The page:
scorecardThe Fed says it will investigate its oversight of Silicon Valley Bank following the biggest bank failure since 2008
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The Fed says it will investigate its oversight of Silicon Valley Bank following the biggest bank failure since 2008

Phil Rosen   

The Fed says it will investigate its oversight of Silicon Valley Bank following the biggest bank failure since 2008
Stock Market1 min read
  • The Fed will investigate its oversight of Silicon Valley Bank, Chairman Jerome Powell said Monday.
  • "The events surrounding Silicon Valley Bank demand a thorough, transparent, and swift review by the Federal Reserve."

The Federal Reserve announced Monday that it will launch an investigation into its own supervision of Silicon Valley Bank, which collapsed on Friday.

Vice Chair for Supervision Michael Barr will lead the probe, the central bank said in a statement.

"We need to have humility, and conduct a careful and thorough review of how we supervised and regulated this firm, and what we should learn from this experience," said Barr.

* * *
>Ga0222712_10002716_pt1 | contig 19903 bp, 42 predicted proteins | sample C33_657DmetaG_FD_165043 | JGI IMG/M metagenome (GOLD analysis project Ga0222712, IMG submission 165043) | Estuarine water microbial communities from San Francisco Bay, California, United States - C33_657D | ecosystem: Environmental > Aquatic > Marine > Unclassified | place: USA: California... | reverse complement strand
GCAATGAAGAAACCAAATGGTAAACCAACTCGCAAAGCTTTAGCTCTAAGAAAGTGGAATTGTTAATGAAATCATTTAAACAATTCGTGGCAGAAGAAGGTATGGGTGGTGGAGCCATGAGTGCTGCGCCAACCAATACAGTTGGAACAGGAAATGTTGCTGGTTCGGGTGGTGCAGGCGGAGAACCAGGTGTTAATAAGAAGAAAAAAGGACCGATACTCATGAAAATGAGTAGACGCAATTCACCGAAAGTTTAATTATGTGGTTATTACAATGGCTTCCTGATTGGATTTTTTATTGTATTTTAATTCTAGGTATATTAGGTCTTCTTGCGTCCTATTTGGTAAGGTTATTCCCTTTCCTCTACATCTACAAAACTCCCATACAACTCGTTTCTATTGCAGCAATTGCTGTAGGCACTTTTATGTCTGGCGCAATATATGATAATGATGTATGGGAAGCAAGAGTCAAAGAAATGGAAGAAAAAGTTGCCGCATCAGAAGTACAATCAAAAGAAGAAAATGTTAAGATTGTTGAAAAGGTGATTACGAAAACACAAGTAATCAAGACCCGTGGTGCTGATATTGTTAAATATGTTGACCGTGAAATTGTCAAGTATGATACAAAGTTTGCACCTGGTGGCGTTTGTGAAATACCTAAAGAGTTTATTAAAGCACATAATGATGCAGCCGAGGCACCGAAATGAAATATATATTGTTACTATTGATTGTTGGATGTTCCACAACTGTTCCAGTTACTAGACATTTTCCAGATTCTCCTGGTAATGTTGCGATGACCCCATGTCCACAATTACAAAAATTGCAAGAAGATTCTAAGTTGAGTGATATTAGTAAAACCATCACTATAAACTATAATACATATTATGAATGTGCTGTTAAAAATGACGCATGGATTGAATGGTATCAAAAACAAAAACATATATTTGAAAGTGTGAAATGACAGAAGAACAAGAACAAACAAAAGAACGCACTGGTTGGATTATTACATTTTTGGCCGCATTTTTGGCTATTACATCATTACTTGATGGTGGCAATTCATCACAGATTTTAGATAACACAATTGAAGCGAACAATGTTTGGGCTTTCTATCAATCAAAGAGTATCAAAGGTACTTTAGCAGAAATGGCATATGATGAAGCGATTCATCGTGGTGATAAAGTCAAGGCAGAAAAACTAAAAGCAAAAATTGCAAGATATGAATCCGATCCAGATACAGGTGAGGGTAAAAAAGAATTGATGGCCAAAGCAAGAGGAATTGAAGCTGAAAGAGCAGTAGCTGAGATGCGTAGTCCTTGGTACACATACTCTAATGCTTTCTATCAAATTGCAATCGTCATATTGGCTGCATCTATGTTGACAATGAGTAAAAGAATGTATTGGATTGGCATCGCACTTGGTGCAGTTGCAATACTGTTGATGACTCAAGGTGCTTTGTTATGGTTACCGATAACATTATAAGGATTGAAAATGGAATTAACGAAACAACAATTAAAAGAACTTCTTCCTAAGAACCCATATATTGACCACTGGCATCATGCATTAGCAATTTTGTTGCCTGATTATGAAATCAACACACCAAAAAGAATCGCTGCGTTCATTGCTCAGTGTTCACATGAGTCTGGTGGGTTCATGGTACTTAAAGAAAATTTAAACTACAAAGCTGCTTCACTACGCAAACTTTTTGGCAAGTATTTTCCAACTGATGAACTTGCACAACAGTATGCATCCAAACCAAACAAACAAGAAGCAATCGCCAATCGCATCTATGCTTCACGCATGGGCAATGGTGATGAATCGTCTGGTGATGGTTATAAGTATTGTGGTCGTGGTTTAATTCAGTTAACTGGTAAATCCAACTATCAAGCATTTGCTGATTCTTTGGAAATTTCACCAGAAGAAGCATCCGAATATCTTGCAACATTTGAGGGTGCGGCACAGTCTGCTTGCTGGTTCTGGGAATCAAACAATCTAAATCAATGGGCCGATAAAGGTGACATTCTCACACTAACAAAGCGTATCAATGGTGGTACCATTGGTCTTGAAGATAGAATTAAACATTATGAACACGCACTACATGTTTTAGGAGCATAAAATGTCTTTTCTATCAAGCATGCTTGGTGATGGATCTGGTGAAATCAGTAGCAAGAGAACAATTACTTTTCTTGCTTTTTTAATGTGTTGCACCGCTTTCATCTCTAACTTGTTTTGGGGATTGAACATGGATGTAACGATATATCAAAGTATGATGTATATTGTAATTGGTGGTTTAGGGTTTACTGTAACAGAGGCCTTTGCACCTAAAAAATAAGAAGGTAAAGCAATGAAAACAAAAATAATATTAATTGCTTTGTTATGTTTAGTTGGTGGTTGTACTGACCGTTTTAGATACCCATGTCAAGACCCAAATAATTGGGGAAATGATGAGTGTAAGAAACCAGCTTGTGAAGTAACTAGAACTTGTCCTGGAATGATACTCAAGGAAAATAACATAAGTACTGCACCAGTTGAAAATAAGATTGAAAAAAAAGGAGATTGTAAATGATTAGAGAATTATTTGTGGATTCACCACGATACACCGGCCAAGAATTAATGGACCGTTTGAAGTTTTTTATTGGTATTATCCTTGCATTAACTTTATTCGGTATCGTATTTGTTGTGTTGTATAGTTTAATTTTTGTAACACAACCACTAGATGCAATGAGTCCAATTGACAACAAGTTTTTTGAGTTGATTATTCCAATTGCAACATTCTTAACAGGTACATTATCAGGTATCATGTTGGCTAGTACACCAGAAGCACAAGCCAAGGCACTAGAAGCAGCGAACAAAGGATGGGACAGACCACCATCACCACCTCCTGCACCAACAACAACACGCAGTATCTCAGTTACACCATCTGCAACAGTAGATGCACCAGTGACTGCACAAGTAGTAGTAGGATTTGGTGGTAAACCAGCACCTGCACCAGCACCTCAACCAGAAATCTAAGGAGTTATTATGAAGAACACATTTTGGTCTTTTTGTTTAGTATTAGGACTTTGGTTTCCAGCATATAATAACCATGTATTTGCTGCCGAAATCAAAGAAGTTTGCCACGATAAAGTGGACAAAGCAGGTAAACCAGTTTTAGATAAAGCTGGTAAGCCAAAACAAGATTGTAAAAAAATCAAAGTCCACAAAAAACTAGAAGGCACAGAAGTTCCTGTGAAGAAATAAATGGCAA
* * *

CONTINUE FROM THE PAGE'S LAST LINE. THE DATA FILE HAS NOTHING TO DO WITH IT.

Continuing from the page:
On Friday, regulators shut down SVB and put it under FDIC control after a bank run triggered by losses from its sale of $21 billion in bond investments, which were hit by Fed rate hikes over the last year.

With roughly $209 billion in assets at the end of 2022, it marks the largest bank failure in the US since the financial crisis and the second largest of all time after Washington Mutual in 2008.

"The events surrounding Silicon Valley Bank demand a thorough, transparent, and swift review by the Federal Reserve," Chairman Jerome Powell said in the statement.

Despite the Fed's action on Sunday with the Treasury Department and FDIC to backstop SVB deposits beyond the typical $250,000 limit, some commentators have said the Fed lost credibility as a regulatory body over the last week.

But regional banks sought — and lawmakers provided — less stringent regulatory oversight by the Fed. In 2018, President Donald Trump signed a partial rollback of the 2010 Dodd-Frank laws enacted after the financial crisis.

Tim Gramatovich, chief investment officer at Gateway Capital, told Insider that even though the Fed has been raising interest rates for a year, it was as if a higher-interest-rate landscape came as a surprise for SVB.

"For a $200 billion bank to have no interest rate risk controls is staggering," he said. "And of course the regulators and rating agencies are allegedly engaged here too. Doing what, we aren't sure."




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